Richard Hill explains how the success of UK SMEs depends on their response to overseas competition.
Analysis of our Future Fit: the road ahead for UK manufacturing research shows that many leaders of medium-sized manufacturing businesses – i.e. those with turnover from £5m to £50m – have a lack of visibility surrounding the UK’s position globally.
Of those surveyed, more than half (54%) believe that the biggest external challenge to achieving success in the future is the threat of increased competition – with 33% believing that competition will come from Asia.
While the rise of foreign competition is clear, it seems there’s a real lack of visibility about how well – or badly – the UK is actually performing relative to other countries.
Of those surveyed, 41% believe the UK is outperforming global rivals, 26% think the UK is doing worse, and 30% believe the manufacturing sector equals the performance of its peers in other countries.
However, the facts paint a different and happier picture with the UK the seventh largest manufacturing nation out of 200 countries. That puts us up there among the major global players, ready to take advantage of the next industrial revolution – Industry 4.0.
Yet this positive competitive position doesn’t seem to translate into optimism about the export market for many UK manufacturers.
Only half of the manufacturers surveyed expect to find new customers overseas in the next five years, and 38% see their future business confined to the UK.
To read NatWest’s report Future Fit: the road ahead for UK manufacturing, download it at: natwest.contentlive.co.uk/futurefit
The desire to remain in domestic markets appears to have its roots in serious doubts about whether UK manufacturing is equipped to compete against foreign companies.
Summed up by the managing director from one manufacturer: “We tried exporting overseas a couple of years ago and got burnt. I don’t think we’ll try that again.”
This attitude is concerning given the accelerating preparations for a ‘smart manufacturing’ future gathering momentum in other countries.
Karthik Sundaram of consulting firm Frost & Sullivan cites Germany as an example of a European country that is grasping the nettle.
“What Industry 4.0 talks about is trying to make cyber-physical production a reality in the small and medium-sized enterprises, or, as the Germans say, the Mittelstand, and to make the Mittelstand competent enough to meet the growing challenges posed by emerging economies in Asia,” he said.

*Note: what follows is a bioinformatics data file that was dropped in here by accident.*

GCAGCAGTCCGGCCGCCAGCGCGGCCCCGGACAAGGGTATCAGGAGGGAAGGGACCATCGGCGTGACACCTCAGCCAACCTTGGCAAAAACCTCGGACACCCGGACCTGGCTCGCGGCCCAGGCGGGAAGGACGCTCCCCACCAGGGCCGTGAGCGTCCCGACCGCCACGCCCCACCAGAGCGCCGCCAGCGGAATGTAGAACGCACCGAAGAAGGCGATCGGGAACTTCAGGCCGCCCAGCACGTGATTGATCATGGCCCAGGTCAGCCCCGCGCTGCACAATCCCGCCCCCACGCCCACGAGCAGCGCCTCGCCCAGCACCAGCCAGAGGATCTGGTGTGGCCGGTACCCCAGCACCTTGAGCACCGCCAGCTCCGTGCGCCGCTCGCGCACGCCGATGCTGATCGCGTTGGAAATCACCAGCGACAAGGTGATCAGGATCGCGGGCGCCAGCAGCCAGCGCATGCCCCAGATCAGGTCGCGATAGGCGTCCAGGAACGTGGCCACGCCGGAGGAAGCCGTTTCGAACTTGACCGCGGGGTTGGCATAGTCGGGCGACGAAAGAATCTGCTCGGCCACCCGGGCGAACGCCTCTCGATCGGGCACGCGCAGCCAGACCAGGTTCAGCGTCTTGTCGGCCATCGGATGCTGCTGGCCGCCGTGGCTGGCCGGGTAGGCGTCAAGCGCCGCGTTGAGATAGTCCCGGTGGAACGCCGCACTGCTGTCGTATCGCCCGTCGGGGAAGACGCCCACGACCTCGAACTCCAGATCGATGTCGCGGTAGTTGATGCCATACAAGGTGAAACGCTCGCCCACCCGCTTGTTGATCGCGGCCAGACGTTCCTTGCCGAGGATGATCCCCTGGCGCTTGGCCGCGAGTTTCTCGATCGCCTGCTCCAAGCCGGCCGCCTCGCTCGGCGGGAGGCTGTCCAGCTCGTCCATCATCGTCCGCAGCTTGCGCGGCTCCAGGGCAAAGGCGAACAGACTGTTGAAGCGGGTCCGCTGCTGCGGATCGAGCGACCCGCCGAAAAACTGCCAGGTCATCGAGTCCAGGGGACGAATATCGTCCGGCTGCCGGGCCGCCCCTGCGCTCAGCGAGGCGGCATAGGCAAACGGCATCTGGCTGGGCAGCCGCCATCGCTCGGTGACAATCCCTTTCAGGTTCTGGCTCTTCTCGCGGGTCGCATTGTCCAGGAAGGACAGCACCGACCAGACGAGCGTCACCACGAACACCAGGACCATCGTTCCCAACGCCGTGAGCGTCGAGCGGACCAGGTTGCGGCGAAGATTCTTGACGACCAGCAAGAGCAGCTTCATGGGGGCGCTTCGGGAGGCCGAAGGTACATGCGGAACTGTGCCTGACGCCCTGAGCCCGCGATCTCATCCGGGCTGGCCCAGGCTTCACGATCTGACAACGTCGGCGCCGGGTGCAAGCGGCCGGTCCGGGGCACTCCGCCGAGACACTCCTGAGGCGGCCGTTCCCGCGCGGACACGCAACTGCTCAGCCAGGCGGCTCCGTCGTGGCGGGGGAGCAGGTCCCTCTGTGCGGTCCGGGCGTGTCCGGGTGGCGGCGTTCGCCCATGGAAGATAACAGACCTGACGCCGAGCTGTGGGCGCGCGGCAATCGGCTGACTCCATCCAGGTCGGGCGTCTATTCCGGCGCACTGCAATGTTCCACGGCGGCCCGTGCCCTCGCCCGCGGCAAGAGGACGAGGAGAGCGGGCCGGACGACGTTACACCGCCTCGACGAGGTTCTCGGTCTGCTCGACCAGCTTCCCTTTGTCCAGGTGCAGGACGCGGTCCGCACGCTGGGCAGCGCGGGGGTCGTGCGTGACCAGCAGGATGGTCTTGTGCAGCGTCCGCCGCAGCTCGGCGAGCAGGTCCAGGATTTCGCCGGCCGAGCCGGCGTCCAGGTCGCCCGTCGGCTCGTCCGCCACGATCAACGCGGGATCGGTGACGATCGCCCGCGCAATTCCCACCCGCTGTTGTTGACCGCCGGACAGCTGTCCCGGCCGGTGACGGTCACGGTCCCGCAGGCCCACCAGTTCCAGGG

“With Industry 4.0, this will be the first time we are consciously designing the next Industrial Revolution, so it’s quite unique in that aspect. Industry 4.0 is, in essence, going to be a congruence of technological innovation, collaborative business pursuits and manufacturing process innovations.
“When we combine these three elements, we can identify a number of opportunities in each of these for suppliers. “We can see the intent from the German state,” he added.
“Only 50% of the manufacturers surveyed expect to find new customers overseas in the next five years, and 38% see their future business confined to the UK”
But with cash flow an issue for many UK SMEs, where is the money going to come from for manufacturers to invest in the new technology to cut it at the leading edge of Industry 4.0?
Government-backed initiatives such as the High Value Manufacturing (HVM) Catapult established in 2011 – which offers manufacturing businesses help to commercialise their innovations via a network of seven technology and innovation centres – will clearly have an important role to play.
And Dick Elsey, CEO of HVM Catapult, believes that, ultimately, our success or failure will come down to ambition. “Everybody wants high-value manufacturing,” he said. “You can see India’s emerging capability there. They’ve obviously got an edge on labour costs and probably on energy costs too, but they want to move up the value stream as well.
“So we’re competing head to head and I think the biggest barrier we’ve got – and this is going to sound rather curious – is our national ambition. Do we have enough ambition in our national psyche? Have we actually got too comfortable with our way of life, the amount of hours we work?
“The capability exists: we have access to the technologies, we’ve got some of the best research in the UK and we’ve got mechanisms like the one I’m running to help convert that research into commercial reality.
“I know there are a few thousand UK SMEs that are innovation-hungry and we can really help, but there’s not tens of thousands of them. So there’s an issue for us,” he said.
Perhaps the first step is to get the message out there that UK manufacturing is performing much better than many believe and draw confidence from that fact.
Then, to continue to compete on a global level, we’ll all need to embrace the changes, opportunities and challenges that arise across the sector.
It’ll be important for manufacturing businesses and stakeholders across the industry to work closer together to create a collaborative, supportive and innovative manufacturing industry and ensure that we remain among the best manufacturing nations in the world.